Research into a Safer Mordant for Copper Plates

I have been testing my new mordant for copper plates and here are some results. I have gone through the usual line work using Ferstmans’ hard/soft ground that is on my university website. That all worked fine, but the true test is the use of toner washes that print as a positive, just as drawn on the plate. At one time I used diluted shellac until I was shown the hard ground made from Graphic Chemical Ink Co; developed by Gerald Ferstman at the university in Lexington, Kentucky. It is a waterbased relief ink that uses emulsified shellac as the binder, so reacts to heat in much the same way as diluted shellac.

Cu toner wash B Cu toner wash A The toner wash is applied in a thinner manner than for waterless litho because the darker areas will print solid color from the aquatint effect of wiping the plate. The toner is set with heat to make sure it is bonded very well to the plate, then cooled. The ink is modified with a bit of softer plastic material as shellac become brittle when dried with heat in this technique. The ink is rolled out on a slab into a very thin film, which is easy to judge by the color intensity, then applied with firm pressure over the toner image to make sure the ink contacts the metal between the particles of toner. Roll the ink on from many directions to make sure all areas are covered, but do not build up a thick layer of ink, especially in the image area.

To harden the ink, I use a propane camp stove as I do not have a hot plate, but even most of these are not quite hot enough to change the shellac into a horn-like surface that will stand up to any mordant. The ink has to get above 150 degree centigrade for this effect to take place.

After the plate cools, I take turpentine and short stubby brush and start to dissolve the toner through the shellac film. At one time I used a coarse stencil brush, but found a short softer one used to apply facial makeup, which seems to work better. Take your time and gently washout the toner image, leaving bare metal for the mordant to attack.

While a tray bath works well, I have found that bubbling air through the mordant speeds up etching, but I devised a system so that there is a more gently flow of mordant against the image, producing a more even tints across the entire plate. The plate was etched for about 30 minutes in my first test, but I found that was not enough after pulling a proof. To get a better bite, I cleaned the plate and when I was doing more research, I applied a very thin film of the waterbased ink as before, making sure the depressions were not filled with ink. This plate was re-etched to produce a darker image. Compare the two image above.

For another test, I repeated the toner wash on a new copper plate and etched it for about 45 minutes. This is not an accurate test as I had modified the mordant a number of times between the above plates and this one, so activity would certainly be different. Such things as specific gravity and pH are a factor that were not always recorded or taken into account.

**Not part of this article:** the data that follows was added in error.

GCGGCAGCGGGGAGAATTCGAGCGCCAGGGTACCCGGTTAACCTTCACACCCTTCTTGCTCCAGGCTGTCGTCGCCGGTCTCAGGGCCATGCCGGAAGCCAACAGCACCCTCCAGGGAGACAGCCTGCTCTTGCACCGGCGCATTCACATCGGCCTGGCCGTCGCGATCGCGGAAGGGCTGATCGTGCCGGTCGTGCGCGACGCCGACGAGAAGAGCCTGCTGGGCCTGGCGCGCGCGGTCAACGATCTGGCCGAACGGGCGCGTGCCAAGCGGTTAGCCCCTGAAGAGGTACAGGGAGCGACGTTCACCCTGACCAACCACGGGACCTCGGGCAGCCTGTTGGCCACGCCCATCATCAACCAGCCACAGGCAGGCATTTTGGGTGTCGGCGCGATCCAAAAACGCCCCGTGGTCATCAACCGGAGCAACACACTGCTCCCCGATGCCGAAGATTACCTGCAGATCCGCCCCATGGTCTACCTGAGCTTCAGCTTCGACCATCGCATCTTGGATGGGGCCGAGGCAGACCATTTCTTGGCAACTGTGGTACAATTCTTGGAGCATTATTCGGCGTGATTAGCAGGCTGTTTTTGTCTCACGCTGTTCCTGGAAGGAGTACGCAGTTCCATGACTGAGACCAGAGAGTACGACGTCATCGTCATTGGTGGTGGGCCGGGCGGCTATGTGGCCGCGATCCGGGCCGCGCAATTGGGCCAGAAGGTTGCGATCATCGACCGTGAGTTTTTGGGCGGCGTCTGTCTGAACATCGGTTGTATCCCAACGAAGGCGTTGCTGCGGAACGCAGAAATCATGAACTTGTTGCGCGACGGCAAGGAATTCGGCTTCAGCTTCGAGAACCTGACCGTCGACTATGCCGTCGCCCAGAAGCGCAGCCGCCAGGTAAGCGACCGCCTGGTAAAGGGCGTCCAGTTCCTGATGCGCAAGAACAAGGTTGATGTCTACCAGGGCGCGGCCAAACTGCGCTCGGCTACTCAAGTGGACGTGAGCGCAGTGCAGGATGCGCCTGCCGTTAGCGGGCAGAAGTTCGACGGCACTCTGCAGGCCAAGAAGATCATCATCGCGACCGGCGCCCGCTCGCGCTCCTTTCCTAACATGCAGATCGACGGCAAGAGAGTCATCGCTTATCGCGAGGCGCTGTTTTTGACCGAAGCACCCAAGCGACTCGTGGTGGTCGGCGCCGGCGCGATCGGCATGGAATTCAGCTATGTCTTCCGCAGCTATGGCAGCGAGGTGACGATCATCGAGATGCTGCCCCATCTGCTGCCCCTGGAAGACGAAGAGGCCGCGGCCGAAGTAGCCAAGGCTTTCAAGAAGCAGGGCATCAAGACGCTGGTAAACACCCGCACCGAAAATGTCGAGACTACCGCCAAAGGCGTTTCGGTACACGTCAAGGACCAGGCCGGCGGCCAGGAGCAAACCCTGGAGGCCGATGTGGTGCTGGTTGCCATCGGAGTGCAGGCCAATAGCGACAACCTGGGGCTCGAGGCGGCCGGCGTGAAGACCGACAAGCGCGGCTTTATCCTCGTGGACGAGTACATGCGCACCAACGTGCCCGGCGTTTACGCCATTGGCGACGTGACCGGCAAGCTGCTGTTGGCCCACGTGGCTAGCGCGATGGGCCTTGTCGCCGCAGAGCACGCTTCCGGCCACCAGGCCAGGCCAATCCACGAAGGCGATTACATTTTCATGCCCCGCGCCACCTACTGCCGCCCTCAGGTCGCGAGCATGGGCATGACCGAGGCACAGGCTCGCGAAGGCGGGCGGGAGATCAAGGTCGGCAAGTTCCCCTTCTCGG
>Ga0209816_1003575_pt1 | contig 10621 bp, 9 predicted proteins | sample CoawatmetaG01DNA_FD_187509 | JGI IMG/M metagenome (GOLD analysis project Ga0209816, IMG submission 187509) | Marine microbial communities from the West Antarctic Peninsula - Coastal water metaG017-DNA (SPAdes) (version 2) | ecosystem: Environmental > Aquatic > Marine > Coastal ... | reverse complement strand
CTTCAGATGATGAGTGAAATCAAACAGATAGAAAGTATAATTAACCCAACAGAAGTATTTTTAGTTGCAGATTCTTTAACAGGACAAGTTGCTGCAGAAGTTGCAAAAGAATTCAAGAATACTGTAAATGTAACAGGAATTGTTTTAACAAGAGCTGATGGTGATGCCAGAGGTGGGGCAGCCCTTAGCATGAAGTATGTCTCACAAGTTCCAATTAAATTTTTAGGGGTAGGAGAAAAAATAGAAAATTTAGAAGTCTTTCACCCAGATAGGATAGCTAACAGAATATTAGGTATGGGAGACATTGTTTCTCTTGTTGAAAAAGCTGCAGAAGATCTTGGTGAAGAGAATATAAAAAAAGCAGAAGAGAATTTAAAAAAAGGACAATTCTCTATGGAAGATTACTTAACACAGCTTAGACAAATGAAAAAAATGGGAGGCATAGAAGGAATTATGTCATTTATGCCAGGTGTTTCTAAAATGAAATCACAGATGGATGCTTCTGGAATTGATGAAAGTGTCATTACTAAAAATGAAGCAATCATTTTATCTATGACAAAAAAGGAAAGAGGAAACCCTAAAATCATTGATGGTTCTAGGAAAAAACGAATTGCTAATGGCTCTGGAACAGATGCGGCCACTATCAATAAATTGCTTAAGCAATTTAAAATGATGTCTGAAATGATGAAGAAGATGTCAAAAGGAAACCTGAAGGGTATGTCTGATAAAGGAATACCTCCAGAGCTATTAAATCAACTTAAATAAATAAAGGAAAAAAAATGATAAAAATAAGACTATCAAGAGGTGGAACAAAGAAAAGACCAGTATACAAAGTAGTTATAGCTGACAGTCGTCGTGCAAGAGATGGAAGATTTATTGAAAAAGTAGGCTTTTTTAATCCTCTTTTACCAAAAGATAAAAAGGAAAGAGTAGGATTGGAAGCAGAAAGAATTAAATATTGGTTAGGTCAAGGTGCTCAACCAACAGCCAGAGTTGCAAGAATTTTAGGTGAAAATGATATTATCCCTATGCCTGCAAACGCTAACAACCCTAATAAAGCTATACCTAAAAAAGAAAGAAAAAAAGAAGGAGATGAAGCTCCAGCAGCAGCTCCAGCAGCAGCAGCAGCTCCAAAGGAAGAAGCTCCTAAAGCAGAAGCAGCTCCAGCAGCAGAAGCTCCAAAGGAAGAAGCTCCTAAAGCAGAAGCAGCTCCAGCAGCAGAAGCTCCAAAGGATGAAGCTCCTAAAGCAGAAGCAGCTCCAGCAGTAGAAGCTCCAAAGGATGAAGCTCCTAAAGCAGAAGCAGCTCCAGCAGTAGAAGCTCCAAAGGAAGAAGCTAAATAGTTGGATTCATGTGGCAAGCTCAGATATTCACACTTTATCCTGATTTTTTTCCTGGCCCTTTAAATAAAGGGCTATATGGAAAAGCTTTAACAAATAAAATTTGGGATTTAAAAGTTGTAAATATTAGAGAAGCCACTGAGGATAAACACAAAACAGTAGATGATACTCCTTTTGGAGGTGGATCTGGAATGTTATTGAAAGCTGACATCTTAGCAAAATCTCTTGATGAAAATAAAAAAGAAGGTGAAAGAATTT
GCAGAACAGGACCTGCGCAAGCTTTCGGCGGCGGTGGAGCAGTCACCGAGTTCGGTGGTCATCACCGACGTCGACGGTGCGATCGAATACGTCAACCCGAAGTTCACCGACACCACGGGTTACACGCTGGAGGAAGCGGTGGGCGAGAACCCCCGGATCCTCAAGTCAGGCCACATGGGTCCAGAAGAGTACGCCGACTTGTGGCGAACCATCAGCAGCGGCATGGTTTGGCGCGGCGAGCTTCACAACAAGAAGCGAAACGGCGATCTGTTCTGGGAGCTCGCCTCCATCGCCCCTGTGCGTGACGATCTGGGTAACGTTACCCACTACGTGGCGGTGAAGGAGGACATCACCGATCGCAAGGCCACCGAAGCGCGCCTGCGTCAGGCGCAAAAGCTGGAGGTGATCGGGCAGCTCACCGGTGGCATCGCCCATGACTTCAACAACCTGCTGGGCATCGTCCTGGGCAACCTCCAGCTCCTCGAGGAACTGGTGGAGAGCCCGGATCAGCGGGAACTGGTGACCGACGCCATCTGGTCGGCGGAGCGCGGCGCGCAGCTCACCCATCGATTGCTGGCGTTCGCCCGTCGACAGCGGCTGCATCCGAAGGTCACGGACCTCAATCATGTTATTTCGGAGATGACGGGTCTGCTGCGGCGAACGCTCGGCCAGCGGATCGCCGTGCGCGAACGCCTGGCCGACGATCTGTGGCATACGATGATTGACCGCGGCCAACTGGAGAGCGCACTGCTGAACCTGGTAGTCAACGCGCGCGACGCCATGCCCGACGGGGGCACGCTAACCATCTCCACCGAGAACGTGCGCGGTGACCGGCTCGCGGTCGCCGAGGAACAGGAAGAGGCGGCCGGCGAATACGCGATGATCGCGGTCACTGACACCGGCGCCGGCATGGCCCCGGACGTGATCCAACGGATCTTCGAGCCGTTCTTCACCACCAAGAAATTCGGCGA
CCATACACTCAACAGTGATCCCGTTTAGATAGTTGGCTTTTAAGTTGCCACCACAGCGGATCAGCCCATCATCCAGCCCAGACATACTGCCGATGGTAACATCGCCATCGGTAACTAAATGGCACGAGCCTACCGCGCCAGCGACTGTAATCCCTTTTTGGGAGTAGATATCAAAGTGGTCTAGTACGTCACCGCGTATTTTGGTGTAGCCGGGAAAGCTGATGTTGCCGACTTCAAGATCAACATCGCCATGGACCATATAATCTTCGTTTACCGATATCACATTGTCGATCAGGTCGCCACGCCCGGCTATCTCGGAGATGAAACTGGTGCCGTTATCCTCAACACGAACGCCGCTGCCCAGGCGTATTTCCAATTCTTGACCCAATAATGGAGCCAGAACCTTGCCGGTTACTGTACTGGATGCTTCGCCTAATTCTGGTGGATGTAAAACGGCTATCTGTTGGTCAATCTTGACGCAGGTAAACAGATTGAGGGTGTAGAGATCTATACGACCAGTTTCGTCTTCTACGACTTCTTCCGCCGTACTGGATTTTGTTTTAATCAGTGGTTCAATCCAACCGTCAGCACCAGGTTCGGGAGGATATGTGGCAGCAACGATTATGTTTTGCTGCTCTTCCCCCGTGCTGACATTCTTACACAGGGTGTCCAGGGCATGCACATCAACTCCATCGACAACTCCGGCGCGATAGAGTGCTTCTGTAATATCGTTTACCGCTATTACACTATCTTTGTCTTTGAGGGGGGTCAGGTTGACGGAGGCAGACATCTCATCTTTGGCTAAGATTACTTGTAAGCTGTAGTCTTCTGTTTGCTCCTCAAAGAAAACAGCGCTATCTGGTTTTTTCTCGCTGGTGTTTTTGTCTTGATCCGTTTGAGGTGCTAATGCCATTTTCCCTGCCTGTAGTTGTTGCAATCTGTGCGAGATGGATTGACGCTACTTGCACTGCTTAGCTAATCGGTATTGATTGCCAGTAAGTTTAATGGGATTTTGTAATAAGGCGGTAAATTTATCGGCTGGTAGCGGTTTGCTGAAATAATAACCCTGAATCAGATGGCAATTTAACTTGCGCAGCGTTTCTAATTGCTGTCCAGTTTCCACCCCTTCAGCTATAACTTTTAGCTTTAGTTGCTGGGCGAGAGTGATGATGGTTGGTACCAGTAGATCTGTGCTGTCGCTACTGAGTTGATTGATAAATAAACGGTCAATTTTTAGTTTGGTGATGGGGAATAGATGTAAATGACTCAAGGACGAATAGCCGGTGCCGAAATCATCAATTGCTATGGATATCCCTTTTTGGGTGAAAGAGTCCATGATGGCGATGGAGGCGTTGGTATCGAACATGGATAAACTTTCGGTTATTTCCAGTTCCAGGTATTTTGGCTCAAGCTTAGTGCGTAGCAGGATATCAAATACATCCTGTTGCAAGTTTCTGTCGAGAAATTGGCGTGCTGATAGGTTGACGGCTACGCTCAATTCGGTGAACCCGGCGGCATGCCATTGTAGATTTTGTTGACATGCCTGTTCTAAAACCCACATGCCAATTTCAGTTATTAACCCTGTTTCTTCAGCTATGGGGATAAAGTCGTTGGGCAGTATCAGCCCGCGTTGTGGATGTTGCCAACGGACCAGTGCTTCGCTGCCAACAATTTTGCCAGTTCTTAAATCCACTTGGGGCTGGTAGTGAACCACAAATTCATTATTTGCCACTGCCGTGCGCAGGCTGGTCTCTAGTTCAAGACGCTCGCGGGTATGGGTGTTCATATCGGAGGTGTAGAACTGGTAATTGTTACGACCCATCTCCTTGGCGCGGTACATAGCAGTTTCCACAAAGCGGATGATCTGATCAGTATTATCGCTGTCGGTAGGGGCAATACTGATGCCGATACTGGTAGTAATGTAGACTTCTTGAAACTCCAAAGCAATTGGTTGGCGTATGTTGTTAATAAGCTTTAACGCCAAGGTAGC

Cu toner wash C This was an old piece of common copper in my workshop, which had seen better days, so it was hard to remove the blemishes and scratches on the surface. While the dark area looks fine, this plate could be improved by using the rolled on ground again to etch the left side image, but block out the dark image after the ink had been hardened with heat. Future floor polish works fine as a blockout.

The hard ground it removed from the plate with sodium metasilicate in most cases, but the ink could be hardened enough with high heat that it doesn’t want to come off easily. For copper you could use a strong chemical such as sodium hydroxide and let the plate sit in a solution for some time. In very severe cases, I have had to place a facial tissue on the plate, wet it with lacquer thinner, then place another plate about the same size on top to prevent fast evaporation. That has always done the job.

The ink I used was Daniel Smith #7 Standard Black Etching that was modified with their waterbased relief ink to soften it; instead of using Easy-Wipe. On drying, the proofs are completely waterproof as with regular ink. The nice thing about this feature is that the plate is washed out with sodium metasilicate or a commercial waterbased grease remover. No solvent is required for any reason. I also use Tulle fabric, instead of expensive Tarlatan, which can be washed out with soap and water after a printing session.

So what is the mordant formula? Keep in touch as I will disclose it and other mordants I have been working on for aluminium and zinc – after I submit it to be published it in a journal in the near future.

By-the-way, this toner wash technique works well on zinc and aluminium with my copper sulfate mordant; as well as on copper plates with your favourite etching bath.

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